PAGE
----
In healthy subjects, blood sugar levels (also known as glycaemia, the amount of glucose present in the blood) are stable. People with diabetes have higher glucose levels compared to healthy subjects (a condition defined hyperglycaemia).
Hyperglycaemia for long time may cause complications to organs, such as problems to the heart and blood vessels (i.e., myocardial infarction). Therefore, it is important to reduce the concentration of blood glucose with appropriate interventions (for example, with oral glucose-lowering drugs or insulin) to reduce the risk of complications.
However, an over-controlled blood glucose is also dangerous as it could result in some side effects, the most common and important being hypoglycaemia (very low glucose levels). Hypoglycaemia is also associated with complication, including as loss of consciousness, abnormalities of the heart function, and coma, all of which can result in death.
It is important then to understand which people may be at higher risk of hyperglycaemia (under controlled) or hypoglycaemia (over controlled) with diabetes drug treatments. Using information from general practices in England, we will identify the types of characteristics that patients with low or high blood glucose levels have. We will also assess the risk of death in patients taking too many diabetes medications.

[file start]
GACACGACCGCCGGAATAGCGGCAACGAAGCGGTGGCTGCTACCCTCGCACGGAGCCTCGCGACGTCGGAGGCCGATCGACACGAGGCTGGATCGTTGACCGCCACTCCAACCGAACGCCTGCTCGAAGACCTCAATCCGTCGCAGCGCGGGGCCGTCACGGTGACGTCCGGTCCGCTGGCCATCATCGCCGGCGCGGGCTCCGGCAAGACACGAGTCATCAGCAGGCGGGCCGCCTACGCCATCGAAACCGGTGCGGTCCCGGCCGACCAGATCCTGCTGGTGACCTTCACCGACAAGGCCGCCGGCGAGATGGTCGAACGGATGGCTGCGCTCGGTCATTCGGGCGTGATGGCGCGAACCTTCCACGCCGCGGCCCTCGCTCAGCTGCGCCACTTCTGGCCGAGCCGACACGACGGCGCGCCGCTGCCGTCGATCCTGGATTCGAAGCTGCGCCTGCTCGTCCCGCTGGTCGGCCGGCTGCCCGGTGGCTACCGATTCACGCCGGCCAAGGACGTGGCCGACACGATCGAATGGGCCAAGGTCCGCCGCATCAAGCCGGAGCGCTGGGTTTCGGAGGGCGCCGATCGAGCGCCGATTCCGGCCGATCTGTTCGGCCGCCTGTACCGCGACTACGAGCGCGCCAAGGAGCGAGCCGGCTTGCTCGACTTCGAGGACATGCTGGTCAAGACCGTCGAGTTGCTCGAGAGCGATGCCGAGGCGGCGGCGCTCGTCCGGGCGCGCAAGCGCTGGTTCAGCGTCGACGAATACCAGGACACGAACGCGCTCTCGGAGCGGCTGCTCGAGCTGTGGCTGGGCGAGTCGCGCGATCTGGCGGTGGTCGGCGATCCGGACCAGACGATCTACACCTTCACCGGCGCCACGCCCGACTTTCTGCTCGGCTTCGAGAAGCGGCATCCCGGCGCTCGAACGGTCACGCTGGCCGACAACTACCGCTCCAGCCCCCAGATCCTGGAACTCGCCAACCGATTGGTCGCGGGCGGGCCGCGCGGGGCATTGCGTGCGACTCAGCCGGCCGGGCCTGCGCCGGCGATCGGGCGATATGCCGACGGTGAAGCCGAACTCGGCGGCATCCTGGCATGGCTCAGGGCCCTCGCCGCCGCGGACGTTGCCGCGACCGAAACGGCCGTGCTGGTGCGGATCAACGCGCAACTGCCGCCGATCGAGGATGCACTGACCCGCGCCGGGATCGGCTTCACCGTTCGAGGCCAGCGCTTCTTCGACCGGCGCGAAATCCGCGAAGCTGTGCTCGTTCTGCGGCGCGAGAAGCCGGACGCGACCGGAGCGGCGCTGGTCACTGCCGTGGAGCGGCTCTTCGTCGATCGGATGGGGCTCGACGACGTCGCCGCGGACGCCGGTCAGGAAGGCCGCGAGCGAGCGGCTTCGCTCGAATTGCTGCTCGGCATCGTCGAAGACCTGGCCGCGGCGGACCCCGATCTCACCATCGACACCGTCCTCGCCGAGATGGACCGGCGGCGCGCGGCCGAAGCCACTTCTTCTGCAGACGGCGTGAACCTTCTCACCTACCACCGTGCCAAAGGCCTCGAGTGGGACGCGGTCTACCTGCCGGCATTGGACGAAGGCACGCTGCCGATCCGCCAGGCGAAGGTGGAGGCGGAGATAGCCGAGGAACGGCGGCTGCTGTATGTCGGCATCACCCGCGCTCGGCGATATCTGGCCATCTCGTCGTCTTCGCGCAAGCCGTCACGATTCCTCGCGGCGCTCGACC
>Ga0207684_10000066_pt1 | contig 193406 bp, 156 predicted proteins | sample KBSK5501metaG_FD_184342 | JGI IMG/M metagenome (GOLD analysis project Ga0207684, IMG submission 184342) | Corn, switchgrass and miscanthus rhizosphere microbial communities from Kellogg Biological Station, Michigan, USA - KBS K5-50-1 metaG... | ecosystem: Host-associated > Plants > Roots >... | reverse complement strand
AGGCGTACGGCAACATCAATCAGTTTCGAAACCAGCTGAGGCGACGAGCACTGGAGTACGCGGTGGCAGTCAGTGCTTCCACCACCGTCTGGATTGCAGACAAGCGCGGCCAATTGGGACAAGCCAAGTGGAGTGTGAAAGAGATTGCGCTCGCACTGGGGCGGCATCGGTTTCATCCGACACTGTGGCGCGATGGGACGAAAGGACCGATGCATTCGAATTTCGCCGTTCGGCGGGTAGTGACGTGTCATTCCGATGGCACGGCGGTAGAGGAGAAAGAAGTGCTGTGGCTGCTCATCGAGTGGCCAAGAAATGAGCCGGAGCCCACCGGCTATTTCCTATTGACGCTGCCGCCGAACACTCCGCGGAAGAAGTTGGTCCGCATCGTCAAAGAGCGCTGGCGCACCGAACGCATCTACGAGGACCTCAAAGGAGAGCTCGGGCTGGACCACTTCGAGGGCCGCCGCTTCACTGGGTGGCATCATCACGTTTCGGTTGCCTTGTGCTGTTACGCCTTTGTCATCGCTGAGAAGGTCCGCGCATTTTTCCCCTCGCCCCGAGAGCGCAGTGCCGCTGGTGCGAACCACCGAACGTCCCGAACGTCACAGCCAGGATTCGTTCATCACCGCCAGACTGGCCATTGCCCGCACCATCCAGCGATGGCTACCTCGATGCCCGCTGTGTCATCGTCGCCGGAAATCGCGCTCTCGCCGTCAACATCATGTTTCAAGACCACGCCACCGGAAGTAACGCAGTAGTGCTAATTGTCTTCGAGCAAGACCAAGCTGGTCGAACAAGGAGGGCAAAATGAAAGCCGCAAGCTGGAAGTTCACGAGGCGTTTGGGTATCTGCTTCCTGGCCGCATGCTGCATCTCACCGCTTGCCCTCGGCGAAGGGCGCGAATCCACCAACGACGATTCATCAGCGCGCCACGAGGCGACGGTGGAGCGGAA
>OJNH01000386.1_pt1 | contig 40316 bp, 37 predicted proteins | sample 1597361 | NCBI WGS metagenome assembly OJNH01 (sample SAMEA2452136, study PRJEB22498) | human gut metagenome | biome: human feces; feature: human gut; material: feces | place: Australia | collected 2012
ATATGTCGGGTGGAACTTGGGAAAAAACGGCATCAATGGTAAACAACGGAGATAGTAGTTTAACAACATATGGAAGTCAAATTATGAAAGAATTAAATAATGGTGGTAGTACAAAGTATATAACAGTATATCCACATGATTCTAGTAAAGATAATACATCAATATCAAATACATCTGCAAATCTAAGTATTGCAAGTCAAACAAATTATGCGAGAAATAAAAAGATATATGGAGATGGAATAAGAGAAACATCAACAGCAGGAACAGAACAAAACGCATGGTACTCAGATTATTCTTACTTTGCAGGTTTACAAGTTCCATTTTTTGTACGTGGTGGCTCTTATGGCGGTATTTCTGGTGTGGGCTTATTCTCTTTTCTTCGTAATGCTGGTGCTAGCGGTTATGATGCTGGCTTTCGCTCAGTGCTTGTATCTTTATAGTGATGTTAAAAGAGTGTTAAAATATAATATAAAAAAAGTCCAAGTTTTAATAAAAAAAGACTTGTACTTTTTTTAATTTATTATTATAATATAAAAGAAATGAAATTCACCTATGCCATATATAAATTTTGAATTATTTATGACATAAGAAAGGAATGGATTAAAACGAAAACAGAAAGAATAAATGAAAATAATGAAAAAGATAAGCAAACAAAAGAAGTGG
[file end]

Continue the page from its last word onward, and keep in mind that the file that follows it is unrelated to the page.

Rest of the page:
Using data collected in the CPRD Gold database with linkage to HES admitted patient care and ONS death registration, the primary aim of the study is to characterise patients with type 2 diabetes mellitus at risk of overtreatment and undertreatment. Secondly, the characteristics associated with the risk of future outcomes will be identified in overtreated patients. In particular, this study will include a retrospective cohort of patients with a diagnosis of type 2 diabetes mellitus aged over 30 years old and risk prediction models will be developed to estimate the probability for a patient to be overtreated with glucose-lowering medications (3 consecutive values of HbA1c <7% in patients on any insulin or any sulphonylurea and over 70 years old) and undertreated (3 consecutive values of HbA1c >8% in patients on any glucose-lowering drug and younger than 70 years old). In addition, in overtreated subjects the characteristics associated with cardiovascular mortality and all-cause mortality will be assessed.
Health Outcomes to be Measured:
- Cardiovascular mortality
- All-cause mortality
HES Admitted;ONS;Patient Townsend